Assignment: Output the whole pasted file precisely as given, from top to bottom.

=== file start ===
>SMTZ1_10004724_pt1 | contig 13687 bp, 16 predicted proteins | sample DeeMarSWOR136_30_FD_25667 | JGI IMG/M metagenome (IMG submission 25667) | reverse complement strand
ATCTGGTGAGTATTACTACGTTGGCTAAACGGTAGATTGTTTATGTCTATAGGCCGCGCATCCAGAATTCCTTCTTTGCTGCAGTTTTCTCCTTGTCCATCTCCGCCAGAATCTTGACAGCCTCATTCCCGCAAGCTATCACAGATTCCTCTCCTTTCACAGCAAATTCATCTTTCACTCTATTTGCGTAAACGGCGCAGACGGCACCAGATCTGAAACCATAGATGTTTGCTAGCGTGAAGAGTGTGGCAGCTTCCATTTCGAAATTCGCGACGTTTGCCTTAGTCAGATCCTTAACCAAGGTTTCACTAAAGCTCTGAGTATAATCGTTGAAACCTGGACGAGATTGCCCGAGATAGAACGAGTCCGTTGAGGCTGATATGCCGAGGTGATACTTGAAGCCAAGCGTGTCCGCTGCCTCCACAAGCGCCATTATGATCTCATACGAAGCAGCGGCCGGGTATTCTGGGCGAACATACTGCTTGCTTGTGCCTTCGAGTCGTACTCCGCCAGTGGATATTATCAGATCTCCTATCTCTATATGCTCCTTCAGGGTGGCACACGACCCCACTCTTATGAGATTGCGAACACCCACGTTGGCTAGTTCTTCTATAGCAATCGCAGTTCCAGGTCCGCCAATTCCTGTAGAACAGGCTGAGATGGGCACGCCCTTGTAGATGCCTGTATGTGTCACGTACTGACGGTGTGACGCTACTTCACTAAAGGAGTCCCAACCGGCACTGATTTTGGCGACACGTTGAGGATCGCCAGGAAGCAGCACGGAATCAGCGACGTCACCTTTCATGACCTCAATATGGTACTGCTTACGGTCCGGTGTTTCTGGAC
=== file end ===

>SMTZ1_10004724_pt1 | contig 13687 bp, 16 predicted proteins | sample DeeMarSWOR136_30_FD_25667 | JGI IMG/M metagenome (IMG submission 25667) | reverse complement strand
ATCTGGTGAGTATTACTACGTTGGCTAAACGGTAGATTGTTTATGTCTATAGGCCGCGCATCCAGAATTCCTTCTTTGCTGCAGTTTTCTCCTTGTCCATCTCCGCCAGAATCTTGACAGCCTCATTCCCGCAAGCTATCACAGATTCCTCTCCTTTCACAGCAAATTCATCTTTCACTCTATTTGCGTAAACGGCGCAGACGGCACCAGATCTGAAACCATAGATGTTTGCTAGCGTGAAGAGTGTGGCAGCTTCCATTTCGAAATTCGCGACGTTTGCCTTAGTCAGATCCTTAACCAAGGTTTCACTAAAGCTCTGAGTATAATCGTTGAAACCTGGACGAGATTGCCCGAGATAGAACGAGTCCGTTGAGGCTGATATGCCGAGGTGATACTTGAAGCCAAGCGTGTCCGCTGCCTCCACAAGCGCCATTATGATCTCATACGAAGCAGCGGCCGGGTATTCTGGGCGAACATACTGCTTGCTTGTGCCTTCGAGTCGTACTCCGCCAGTGGATATTATCAGATCTCCTATCTCTATATGCTCCTTCAGGGTGGCACACGACCCCACTCTTATGAGATTGCGAACACCCACGTTGGCTAGTTCTTCTATAGCAATCGCAGTTCCAGGTCCGCCAATTCCTGTAGAACAGGCTGAGATGGGCACGCCCTTGTAGATGCCTGTATGTGTCACGTACTGACGGTGTGACGCTACTTCACTAAAGGAGTCCCAACCGGCACTGATTTTGGCGACACGTTGAGGATCGCCAGGAAGCAGCACGGAATCAGCGACGTCACCTTTCATGACCTCAATATGGTACTGCTTACGGTCCGGTGTTTCTGGAC